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Legislative Assembly for the ACT: 2021 Week 07 Hansard (Thursday, 24 June 2021) . . Page.. 2071 ..


strong civics education ensures that our youth know where their vote goes. It allows them to know their rights. It allows them to exercise those rights to the fullest. It allows them to be heard not just by me, as a representative for Yerrabi, but by all of us in this place whose duty it is to represent them.

We want to encourage more active participation by young people to make our democracy richer. This motion is a step forward in getting Canberra’s youth involved and ready to participate in our democracy. To encourage our youth to participate in democracy, we need to ensure that it complements their schooling. This motion will give the opportunity for young people to partake in protests while being supported to complete missed work and assessments. With this support, more of our students will be able to practise their right to protest with the support required.

As Mr Davis mentioned, one-quarter of voting citizens are unengaged in democracy. By strengthening civics education, I believe we can reduce that number. We can empower young people to be involved in politics, make informed decisions and understand the importance of voting. These actions will create a better and stronger democracy. These young people will soon be adults. They are our future, and the more we empower them to participate in politics, the more vibrant and healthy our democracy will be. A large, strong and diverse democracy is what we need to ensure that the next generation has a say in the world they will inherit.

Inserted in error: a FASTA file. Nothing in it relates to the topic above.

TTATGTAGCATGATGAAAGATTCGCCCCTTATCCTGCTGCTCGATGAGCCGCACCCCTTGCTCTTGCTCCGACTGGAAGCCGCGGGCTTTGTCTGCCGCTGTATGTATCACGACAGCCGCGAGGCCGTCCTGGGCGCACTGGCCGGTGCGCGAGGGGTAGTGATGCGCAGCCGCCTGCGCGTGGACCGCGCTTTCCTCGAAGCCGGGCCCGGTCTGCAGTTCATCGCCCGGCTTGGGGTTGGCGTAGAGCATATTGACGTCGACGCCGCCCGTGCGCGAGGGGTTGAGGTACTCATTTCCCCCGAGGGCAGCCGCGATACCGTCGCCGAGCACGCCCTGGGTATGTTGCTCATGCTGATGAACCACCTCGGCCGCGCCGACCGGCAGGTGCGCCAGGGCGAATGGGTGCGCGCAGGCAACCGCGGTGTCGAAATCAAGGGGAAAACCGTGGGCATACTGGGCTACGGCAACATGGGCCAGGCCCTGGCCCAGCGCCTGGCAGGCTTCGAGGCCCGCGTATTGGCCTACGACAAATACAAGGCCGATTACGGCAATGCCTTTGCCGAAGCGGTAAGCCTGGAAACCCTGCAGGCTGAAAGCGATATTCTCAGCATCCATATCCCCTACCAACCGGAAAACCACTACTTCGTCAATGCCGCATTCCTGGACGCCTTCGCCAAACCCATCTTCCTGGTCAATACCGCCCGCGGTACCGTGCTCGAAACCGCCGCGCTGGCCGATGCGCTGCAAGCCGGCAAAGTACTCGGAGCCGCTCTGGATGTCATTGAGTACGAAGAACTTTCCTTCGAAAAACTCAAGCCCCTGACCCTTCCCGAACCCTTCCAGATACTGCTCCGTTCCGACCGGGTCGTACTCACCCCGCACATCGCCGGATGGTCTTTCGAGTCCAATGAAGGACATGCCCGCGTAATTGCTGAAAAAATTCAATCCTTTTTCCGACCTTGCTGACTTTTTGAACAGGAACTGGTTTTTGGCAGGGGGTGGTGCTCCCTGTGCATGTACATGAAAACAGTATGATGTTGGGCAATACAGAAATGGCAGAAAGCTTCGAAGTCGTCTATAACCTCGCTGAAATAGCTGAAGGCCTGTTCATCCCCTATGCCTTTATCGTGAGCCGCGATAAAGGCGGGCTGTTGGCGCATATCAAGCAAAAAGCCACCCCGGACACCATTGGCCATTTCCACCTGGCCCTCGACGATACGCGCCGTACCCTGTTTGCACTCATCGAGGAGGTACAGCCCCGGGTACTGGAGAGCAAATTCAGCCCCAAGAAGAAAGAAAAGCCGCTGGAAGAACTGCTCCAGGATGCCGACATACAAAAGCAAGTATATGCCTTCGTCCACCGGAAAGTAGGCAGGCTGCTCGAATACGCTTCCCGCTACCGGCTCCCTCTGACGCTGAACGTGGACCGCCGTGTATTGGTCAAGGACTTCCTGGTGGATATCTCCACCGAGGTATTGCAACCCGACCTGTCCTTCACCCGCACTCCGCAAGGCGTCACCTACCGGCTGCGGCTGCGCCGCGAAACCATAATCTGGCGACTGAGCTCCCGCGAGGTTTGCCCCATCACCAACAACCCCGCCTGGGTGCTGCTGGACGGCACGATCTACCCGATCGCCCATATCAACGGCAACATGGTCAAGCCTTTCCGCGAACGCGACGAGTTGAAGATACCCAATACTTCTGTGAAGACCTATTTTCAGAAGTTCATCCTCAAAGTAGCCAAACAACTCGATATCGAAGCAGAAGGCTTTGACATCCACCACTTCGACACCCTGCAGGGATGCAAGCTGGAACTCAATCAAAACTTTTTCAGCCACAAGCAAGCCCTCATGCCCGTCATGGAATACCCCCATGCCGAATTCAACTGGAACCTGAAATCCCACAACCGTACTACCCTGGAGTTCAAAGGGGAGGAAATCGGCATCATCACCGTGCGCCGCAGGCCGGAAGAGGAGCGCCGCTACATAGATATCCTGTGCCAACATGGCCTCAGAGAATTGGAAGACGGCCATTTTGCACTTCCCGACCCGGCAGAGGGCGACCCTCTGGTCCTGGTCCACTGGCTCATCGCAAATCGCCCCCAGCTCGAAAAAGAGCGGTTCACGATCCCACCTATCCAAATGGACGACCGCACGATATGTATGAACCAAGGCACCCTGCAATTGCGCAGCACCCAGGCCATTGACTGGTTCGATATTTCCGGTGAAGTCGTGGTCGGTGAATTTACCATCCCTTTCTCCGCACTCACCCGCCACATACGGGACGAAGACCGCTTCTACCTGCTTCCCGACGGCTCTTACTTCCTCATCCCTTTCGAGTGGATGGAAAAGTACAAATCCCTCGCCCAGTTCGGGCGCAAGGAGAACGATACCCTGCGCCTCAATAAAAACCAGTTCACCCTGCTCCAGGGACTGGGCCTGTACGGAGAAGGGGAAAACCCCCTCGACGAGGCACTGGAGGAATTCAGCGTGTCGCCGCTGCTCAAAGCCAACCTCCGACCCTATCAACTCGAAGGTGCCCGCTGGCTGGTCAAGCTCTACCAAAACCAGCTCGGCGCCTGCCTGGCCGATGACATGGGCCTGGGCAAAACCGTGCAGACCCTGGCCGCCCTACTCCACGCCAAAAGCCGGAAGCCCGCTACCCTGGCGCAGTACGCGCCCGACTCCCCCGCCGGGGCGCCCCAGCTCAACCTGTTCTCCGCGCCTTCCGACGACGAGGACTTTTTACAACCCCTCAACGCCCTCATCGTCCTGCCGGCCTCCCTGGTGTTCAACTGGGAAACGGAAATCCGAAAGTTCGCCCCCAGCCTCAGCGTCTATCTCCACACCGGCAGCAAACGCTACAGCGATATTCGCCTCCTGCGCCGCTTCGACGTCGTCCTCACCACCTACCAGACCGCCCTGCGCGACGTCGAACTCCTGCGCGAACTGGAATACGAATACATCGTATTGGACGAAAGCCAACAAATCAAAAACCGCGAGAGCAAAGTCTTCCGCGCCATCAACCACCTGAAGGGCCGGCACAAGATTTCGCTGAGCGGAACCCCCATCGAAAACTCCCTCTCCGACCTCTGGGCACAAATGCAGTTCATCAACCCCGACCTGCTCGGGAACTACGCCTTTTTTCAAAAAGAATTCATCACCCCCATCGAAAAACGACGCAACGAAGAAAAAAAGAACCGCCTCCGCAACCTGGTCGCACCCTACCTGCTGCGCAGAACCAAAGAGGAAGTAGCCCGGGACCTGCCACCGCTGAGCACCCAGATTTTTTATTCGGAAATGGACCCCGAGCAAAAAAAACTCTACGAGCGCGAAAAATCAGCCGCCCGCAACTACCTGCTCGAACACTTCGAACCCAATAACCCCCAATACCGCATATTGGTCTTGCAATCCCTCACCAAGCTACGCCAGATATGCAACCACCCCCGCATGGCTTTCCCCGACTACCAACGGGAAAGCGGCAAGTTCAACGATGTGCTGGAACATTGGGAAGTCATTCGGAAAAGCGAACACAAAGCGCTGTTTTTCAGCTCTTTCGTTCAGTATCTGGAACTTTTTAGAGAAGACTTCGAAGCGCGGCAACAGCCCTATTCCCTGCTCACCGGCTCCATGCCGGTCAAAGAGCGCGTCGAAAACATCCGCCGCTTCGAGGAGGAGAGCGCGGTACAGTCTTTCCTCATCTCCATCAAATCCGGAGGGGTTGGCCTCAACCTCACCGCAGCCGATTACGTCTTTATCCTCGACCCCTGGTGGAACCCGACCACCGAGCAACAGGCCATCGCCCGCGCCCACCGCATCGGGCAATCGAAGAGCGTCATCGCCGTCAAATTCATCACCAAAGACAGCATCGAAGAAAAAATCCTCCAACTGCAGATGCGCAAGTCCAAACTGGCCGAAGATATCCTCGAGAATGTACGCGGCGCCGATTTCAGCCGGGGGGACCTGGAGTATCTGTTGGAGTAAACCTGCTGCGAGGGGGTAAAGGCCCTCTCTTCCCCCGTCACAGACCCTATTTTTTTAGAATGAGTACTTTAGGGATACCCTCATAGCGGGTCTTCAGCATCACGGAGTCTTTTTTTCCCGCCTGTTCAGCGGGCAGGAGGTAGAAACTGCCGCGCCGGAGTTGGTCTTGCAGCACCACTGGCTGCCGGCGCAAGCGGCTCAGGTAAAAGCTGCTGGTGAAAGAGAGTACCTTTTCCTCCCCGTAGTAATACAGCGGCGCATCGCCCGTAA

To close, I will quote Nikos, an intelligent young man working in my office who, incidentally, wrote this speech. He has a keen interest in civics education and said:

By not improving civics education we are blocking out a possible generation. Opposing this motion will make it harder for younger generations to be involved. This will harm politics in the future, we will be in the same spiral of having people not engaged with democracy and not understanding where their vote goes.

MR HANSON (Murrumbidgee) (4.20): As I said yesterday, I am always happy to engage in a conversation about education.

Ms Cheyne interjecting—

MR HANSON: The interjections start already! Let me get beyond a couple of minutes. I am delighted to talk about this; the Canberra Liberals are big fans of civics education and big fans of getting younger people engaged in these debates. I have two sons who both have active minds and we have regular conversations at home about political issues of the day. It is fair to say that they do not always agree with me, and it is very important that they get their information not just from Dad but from a broad range of sources both at school and elsewhere. It is always a bit of a challenge to make sure that they are accessing information, and I think it is good if young people are engaged in the debates of the day.

I will make a couple of comments, and I need to make sure that Mr Davis does not mischaracterise what I say; I think he did a bit of that yesterday, in my view. There are some issues with encouraging and endorsing children to get involved in political activities that we need to be cautious about, and I will raise those here. This is not a


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